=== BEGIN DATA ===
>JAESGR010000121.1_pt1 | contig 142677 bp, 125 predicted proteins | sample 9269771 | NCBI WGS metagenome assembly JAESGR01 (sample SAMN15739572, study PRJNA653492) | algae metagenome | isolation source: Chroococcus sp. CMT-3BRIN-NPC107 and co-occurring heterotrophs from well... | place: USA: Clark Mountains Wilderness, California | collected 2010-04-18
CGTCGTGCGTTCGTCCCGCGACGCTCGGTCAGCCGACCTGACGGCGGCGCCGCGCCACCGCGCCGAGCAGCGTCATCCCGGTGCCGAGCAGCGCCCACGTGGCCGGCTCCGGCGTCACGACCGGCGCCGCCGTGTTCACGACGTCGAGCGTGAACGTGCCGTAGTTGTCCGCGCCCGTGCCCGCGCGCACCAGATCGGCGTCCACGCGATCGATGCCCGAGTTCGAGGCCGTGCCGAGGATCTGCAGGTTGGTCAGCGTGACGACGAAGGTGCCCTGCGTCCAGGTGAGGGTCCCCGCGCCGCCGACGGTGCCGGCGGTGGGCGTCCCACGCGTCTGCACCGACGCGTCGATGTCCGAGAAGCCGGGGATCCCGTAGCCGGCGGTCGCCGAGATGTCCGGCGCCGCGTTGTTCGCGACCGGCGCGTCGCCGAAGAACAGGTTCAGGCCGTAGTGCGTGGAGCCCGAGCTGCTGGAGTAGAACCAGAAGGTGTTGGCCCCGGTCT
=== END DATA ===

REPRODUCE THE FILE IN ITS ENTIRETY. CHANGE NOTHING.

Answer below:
>JAESGR010000121.1_pt1 | contig 142677 bp, 125 predicted proteins | sample 9269771 | NCBI WGS metagenome assembly JAESGR01 (sample SAMN15739572, study PRJNA653492) | algae metagenome | isolation source: Chroococcus sp. CMT-3BRIN-NPC107 and co-occurring heterotrophs from well... | place: USA: Clark Mountains Wilderness, California | collected 2010-04-18
CGTCGTGCGTTCGTCCCGCGACGCTCGGTCAGCCGACCTGACGGCGGCGCCGCGCCACCGCGCCGAGCAGCGTCATCCCGGTGCCGAGCAGCGCCCACGTGGCCGGCTCCGGCGTCACGACCGGCGCCGCCGTGTTCACGACGTCGAGCGTGAACGTGCCGTAGTTGTCCGCGCCCGTGCCCGCGCGCACCAGATCGGCGTCCACGCGATCGATGCCCGAGTTCGAGGCCGTGCCGAGGATCTGCAGGTTGGTCAGCGTGACGACGAAGGTGCCCTGCGTCCAGGTGAGGGTCCCCGCGCCGCCGACGGTGCCGGCGGTGGGCGTCCCACGCGTCTGCACCGACGCGTCGATGTCCGAGAAGCCGGGGATCCCGTAGCCGGCGGTCGCCGAGATGTCCGGCGCCGCGTTGTTCGCGACCGGCGCGTCGCCGAAGAACAGGTTCAGGCCGTAGTGCGTGGAGCCCGAGCTGCTGGAGTAGAACCAGAAGGTGTTGGCCCCGGTCT